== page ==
# How to calculate an efficiency ratio

Written by lee johnson
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Efficiency ratios are essential tools for calculating the financial effectiveness of a business. Thankfully, the calculations you have to perform are pretty straightforward, and can be completed accurately and easily with the help of a calculator. Learning most important ratios which are used to measure the financial success of a business helps you objectively analyse your organisation and can help A-level students with business studies classes. The main ratios to calculate are the asset turnover ratio, the stock turnover ratio and the debtor days ratio.

Skill level:
Moderately Easy

• Calculator

## Instructions

1. 1

Determine the ratios you wish to calculate. The asset ratio tells you how much revenue you bring in per £1 of assets held, and to calculate it you need to know your business’ net assets and sales revenue. The debtor days ratio tells you how long it takes a business to claim the funds owed by customers who make purchases on credit, and to work it out you’ll need the total figure owed by debtors and the sales turnover for the business. Finally, the stock turnover ratio tells you how many times the business sells its stock over the course of a year, and is calculated using the annual revenue from goods sold and the value of a full load of stock. You can work out all of these figures to get a sense of the position of the business.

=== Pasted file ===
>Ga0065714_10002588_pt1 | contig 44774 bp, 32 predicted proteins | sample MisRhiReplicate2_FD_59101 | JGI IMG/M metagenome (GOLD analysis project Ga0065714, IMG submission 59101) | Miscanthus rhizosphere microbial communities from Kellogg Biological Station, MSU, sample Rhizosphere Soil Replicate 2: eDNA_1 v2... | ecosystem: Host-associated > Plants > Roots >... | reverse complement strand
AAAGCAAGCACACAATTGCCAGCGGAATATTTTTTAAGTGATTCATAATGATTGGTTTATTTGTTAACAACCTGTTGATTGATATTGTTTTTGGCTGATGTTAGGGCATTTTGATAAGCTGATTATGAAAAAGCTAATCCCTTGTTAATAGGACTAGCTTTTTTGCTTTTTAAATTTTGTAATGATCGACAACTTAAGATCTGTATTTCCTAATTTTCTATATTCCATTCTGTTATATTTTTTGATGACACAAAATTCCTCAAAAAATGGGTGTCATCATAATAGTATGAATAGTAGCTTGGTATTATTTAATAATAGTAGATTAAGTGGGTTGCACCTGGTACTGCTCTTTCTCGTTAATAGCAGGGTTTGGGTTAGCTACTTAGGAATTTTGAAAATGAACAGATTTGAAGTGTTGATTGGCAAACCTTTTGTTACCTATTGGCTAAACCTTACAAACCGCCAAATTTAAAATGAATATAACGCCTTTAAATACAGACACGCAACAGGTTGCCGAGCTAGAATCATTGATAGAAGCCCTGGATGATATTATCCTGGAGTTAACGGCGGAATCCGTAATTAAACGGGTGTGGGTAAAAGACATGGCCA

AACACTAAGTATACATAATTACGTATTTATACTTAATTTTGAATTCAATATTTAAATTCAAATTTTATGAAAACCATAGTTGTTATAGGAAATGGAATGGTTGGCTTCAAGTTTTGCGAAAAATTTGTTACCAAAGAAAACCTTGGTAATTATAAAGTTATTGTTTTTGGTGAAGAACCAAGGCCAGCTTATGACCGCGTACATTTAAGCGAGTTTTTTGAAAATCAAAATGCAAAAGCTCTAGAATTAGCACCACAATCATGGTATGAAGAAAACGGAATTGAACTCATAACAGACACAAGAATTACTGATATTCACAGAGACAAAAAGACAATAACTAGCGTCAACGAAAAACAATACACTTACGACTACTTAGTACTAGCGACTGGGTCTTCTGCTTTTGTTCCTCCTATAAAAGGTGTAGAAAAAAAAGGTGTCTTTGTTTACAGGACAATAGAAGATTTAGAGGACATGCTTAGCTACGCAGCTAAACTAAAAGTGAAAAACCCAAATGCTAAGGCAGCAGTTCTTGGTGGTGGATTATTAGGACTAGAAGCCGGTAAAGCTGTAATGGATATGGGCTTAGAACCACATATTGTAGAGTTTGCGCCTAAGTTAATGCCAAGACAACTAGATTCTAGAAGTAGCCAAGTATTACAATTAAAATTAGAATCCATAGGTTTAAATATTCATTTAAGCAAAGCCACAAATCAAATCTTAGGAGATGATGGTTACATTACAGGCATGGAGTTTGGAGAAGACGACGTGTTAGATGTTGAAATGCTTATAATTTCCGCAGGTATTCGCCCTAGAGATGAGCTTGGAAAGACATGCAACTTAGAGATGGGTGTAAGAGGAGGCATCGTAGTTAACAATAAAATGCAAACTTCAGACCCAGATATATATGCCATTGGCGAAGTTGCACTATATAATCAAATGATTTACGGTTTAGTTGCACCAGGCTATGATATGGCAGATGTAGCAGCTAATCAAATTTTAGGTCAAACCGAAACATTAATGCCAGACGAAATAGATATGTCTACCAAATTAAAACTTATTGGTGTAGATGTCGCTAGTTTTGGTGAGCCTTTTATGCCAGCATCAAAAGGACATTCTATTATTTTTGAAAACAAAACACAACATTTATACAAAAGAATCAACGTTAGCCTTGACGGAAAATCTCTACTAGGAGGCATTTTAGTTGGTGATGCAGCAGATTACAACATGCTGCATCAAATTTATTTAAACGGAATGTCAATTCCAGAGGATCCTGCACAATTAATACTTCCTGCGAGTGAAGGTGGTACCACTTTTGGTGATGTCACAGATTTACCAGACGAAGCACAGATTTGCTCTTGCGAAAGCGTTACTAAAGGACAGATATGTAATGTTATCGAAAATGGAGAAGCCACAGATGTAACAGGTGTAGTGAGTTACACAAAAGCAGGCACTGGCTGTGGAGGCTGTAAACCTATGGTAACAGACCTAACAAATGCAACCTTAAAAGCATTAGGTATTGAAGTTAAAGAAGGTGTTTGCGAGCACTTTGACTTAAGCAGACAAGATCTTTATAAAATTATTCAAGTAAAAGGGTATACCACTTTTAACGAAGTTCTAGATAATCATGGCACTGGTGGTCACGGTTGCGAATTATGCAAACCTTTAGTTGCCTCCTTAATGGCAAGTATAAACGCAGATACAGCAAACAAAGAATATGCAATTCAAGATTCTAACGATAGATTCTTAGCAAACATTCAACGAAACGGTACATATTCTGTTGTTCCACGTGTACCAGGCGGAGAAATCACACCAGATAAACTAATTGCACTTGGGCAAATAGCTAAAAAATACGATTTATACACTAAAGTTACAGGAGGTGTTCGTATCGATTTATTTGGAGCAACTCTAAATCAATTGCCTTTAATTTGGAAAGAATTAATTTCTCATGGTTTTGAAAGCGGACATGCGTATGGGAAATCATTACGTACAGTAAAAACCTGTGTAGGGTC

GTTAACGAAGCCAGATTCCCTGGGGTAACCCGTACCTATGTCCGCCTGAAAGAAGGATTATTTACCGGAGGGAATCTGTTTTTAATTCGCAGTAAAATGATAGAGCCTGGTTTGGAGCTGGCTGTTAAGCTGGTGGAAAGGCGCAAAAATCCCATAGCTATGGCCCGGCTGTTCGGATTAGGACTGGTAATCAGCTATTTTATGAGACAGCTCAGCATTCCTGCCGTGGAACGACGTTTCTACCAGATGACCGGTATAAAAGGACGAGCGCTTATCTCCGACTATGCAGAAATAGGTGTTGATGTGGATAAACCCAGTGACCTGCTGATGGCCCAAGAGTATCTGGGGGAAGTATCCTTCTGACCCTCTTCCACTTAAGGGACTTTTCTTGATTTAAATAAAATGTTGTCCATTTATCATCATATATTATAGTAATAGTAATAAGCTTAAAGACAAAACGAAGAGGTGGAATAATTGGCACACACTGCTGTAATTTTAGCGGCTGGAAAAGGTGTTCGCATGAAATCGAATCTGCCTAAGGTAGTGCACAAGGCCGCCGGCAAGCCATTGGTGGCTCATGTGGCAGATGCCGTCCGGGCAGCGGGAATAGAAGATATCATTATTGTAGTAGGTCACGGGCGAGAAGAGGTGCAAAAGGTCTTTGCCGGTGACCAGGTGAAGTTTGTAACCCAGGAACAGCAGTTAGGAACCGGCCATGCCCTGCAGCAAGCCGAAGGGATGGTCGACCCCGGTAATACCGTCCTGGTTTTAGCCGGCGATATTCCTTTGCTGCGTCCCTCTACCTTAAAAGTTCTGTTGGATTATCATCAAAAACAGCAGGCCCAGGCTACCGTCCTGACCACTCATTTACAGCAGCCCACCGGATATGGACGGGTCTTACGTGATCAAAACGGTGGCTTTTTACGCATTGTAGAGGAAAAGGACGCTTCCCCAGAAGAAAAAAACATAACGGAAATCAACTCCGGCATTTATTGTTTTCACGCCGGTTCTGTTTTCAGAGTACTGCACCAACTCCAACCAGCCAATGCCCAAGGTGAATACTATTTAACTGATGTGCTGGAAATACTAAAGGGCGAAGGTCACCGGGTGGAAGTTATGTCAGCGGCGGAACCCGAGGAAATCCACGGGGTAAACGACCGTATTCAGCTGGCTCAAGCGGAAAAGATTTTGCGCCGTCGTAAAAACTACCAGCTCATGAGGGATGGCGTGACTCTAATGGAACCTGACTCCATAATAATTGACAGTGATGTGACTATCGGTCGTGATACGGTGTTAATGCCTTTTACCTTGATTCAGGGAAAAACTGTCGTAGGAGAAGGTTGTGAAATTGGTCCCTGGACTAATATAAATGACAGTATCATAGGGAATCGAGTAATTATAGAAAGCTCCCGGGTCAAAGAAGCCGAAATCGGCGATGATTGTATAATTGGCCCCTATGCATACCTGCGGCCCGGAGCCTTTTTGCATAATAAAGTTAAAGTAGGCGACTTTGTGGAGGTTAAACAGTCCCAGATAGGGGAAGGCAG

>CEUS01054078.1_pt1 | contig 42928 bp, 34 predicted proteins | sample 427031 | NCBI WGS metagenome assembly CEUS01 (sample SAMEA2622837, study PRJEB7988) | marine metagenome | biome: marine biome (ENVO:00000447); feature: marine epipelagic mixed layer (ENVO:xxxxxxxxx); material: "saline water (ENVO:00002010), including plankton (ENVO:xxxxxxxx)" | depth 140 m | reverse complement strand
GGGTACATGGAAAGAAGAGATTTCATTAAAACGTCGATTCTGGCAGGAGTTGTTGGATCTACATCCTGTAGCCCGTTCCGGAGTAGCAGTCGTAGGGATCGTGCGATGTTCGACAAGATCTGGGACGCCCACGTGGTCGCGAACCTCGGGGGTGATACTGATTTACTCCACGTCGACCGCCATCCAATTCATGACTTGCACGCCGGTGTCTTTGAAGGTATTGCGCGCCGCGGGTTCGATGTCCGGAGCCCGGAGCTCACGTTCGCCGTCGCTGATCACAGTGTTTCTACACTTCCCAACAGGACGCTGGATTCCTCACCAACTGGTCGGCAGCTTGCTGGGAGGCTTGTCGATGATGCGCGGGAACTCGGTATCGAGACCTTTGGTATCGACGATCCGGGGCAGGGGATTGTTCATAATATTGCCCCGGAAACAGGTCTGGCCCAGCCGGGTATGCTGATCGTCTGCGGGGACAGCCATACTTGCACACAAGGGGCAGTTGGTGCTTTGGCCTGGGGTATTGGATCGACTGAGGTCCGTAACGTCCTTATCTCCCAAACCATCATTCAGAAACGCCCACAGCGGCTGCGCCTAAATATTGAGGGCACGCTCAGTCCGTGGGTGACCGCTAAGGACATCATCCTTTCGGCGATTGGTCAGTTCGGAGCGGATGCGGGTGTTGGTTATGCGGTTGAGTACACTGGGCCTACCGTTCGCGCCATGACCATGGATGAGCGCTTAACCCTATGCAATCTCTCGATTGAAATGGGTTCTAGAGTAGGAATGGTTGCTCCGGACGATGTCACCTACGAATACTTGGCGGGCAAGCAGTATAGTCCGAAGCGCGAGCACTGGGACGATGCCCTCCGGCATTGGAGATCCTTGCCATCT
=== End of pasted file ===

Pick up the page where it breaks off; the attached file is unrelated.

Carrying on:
2. 2

Divide the business’ sales revenue by the net value of the assets held if you want to work out the asset turnover ratio. For example, if the annual sales revenue is £9 million and the net assets total £6 million, 9,000,000 ÷ 6,000,000 = 1.5 (in this situation, you could simply divide 9 by 6 to obtain the same result, completing the calculation in “millions” of units). In this situation, the business would take £1.50 in revenue for every £1 of assets.

3. 3

Divide the total owed by debtors by the sales turnover if you want to determine the debtor days ratio. For example, if the business is owed £1.5 million by debtors, but has an annual sales turnover of £10 million, you complete the calculation: 1.5 million ÷ 10 million = 0.15. Turn this into the final figure by multiplying the result by 365. For the example: 0.15 × 365 = 54.75. This is a number of days, so you can round it up to the next figure if the first decimal number is a 5 or higher – making 55 the rounded answer for the example. This means that it takes the business an average of 55 days to collect debts.

4. 4

Use the figures for revenue from goods sold and the value of a full stock to determine the stock turnover of the business. You divide the revenue from goods sold by the value of a full stock to find the answer. For example, if the business takes in £3.5 million in revenue and a full stock is valued at £0.7 million, you calculate (in millions): 3.5 ÷ 0.7 = 5. This means that the business works through its stock five times per year. Divide 365 by the result to find out how many days that translates to. In the example, the business works through its stock every 73 days.

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